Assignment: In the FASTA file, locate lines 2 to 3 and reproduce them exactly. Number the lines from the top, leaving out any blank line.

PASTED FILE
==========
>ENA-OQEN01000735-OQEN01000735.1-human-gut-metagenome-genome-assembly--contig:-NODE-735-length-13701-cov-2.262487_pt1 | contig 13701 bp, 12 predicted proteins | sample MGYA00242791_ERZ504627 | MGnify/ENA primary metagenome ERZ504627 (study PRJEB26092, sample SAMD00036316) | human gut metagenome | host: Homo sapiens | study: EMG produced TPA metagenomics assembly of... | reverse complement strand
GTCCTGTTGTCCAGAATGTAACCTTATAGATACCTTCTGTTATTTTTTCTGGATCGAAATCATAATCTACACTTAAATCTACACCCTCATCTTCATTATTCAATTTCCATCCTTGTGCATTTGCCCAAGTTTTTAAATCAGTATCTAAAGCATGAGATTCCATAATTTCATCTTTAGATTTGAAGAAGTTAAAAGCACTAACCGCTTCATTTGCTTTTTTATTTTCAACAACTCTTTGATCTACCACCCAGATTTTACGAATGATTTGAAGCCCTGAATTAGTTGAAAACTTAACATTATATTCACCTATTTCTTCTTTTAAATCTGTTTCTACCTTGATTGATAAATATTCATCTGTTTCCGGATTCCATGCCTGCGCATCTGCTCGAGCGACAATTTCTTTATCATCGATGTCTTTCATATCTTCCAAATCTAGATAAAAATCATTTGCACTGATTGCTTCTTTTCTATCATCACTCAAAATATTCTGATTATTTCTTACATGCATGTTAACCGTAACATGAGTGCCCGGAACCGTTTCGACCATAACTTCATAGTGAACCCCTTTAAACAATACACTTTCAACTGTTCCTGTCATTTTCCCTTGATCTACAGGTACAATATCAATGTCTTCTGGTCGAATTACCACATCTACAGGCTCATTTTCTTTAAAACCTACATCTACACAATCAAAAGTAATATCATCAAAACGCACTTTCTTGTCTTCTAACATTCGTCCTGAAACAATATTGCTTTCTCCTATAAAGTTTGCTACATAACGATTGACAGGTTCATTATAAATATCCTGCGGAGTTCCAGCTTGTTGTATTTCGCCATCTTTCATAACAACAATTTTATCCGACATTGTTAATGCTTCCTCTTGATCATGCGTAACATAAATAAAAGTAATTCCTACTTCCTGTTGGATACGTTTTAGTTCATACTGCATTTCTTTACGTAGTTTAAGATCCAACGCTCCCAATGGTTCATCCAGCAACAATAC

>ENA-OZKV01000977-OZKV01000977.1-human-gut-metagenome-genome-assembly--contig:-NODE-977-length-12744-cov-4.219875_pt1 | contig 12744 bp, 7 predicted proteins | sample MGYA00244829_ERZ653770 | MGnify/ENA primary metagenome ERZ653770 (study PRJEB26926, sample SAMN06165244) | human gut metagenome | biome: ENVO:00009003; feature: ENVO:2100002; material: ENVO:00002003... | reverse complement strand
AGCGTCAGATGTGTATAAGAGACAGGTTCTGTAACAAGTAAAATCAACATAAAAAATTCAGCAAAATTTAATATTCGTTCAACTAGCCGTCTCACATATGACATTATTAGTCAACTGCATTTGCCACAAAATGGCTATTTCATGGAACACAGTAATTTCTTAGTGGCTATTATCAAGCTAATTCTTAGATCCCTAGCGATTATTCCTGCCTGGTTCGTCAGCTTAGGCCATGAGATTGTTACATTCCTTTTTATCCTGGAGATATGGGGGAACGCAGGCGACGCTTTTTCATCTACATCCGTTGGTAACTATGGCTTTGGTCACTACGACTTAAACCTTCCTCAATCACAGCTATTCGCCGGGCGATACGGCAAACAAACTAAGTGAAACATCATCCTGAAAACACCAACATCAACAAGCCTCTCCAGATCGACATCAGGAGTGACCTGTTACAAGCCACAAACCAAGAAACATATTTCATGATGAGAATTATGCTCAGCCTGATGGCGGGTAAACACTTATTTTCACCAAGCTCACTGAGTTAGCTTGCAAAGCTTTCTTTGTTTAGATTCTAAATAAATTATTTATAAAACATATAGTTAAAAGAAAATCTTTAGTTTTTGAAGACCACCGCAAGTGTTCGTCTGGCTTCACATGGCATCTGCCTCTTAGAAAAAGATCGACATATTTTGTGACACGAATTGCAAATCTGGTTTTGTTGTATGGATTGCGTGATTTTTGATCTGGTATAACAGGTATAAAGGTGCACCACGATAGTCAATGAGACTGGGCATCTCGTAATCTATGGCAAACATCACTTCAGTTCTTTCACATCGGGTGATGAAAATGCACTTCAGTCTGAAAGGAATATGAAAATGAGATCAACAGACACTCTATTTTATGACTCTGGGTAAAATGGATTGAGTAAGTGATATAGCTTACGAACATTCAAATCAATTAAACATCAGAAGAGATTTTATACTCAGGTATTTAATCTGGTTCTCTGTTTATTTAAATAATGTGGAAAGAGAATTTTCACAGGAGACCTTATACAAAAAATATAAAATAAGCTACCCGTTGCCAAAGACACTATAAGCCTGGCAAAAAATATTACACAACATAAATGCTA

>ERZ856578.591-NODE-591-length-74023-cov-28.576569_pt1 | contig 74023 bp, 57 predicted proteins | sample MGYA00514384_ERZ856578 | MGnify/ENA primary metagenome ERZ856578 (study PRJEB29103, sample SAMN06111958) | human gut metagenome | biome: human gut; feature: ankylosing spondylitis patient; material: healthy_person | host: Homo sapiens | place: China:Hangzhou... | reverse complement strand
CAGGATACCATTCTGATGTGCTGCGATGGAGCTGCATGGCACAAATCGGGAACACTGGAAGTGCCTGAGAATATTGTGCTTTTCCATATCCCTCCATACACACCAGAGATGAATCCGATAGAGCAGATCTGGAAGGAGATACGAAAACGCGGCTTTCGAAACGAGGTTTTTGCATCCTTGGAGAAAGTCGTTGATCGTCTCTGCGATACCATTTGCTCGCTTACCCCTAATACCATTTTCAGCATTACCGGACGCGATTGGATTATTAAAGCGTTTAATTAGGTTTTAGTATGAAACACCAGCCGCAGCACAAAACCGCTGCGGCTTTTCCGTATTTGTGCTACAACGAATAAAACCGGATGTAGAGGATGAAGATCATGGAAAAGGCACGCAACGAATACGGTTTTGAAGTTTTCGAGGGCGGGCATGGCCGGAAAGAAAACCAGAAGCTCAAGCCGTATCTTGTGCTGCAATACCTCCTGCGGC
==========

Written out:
GTCCTGTTGTCCAGAATGTAACCTTATAGATACCTTCTGTTATTTTTTCTGGATCGAAATCATAATCTACACTTAAATCTACACCCTCATCTTCATTATTCAATTTCCATCCTTGTGCATTTGCCCAAGTTTTTAAATCAGTATCTAAAGCATGAGATTCCATAATTTCATCTTTAGATTTGAAGAAGTTAAAAGCACTAACCGCTTCATTTGCTTTTTTATTTTCAACAACTCTTTGATCTACCACCCAGATTTTACGAATGATTTGAAGCCCTGAATTAGTTGAAAACTTAACATTATATTCACCTATTTCTTCTTTTAAATCTGTTTCTACCTTGATTGATAAATATTCATCTGTTTCCGGATTCCATGCCTGCGCATCTGCTCGAGCGACAATTTCTTTATCATCGATGTCTTTCATATCTTCCAAATCTAGATAAAAATCATTTGCACTGATTGCTTCTTTTCTATCATCACTCAAAATATTCTGATTATTTCTTACATGCATGTTAACCGTAACATGAGTGCCCGGAACCGTTTCGACCATAACTTCATAGTGAACCCCTTTAAACAATACACTTTCAACTGTTCCTGTCATTTTCCCTTGATCTACAGGTACAATATCAATGTCTTCTGGTCGAATTACCACATCTACAGGCTCATTTTCTTTAAAACCTACATCTACACAATCAAAAGTAATATCATCAAAACGCACTTTCTTGTCTTCTAACATTCGTCCTGAAACAATATTGCTTTCTCCTATAAAGTTTGCTACATAACGATTGACAGGTTCATTATAAATATCCTGCGGAGTTCCAGCTTGTTGTATTTCGCCATCTTTCATAACAACAATTTTATCCGACATTGTTAATGCTTCCTCTTGATCATGCGTAACATAAATAAAAGTAATTCCTACTTCCTGTTGGATACGTTTTAGTTCATACTGCATTTCTTTACGTAGTTTAAGATCCAACGCTCCCAATGGTTCATCCAGCAACAATAC

>ENA-OZKV01000977-OZKV01000977.1-human-gut-metagenome-genome-assembly--contig:-NODE-977-length-12744-cov-4.219875_pt1 | contig 12744 bp, 7 predicted proteins | sample MGYA00244829_ERZ653770 | MGnify/ENA primary metagenome ERZ653770 (study PRJEB26926, sample SAMN06165244) | human gut metagenome | biome: ENVO:00009003; feature: ENVO:2100002; material: ENVO:00002003... | reverse complement strand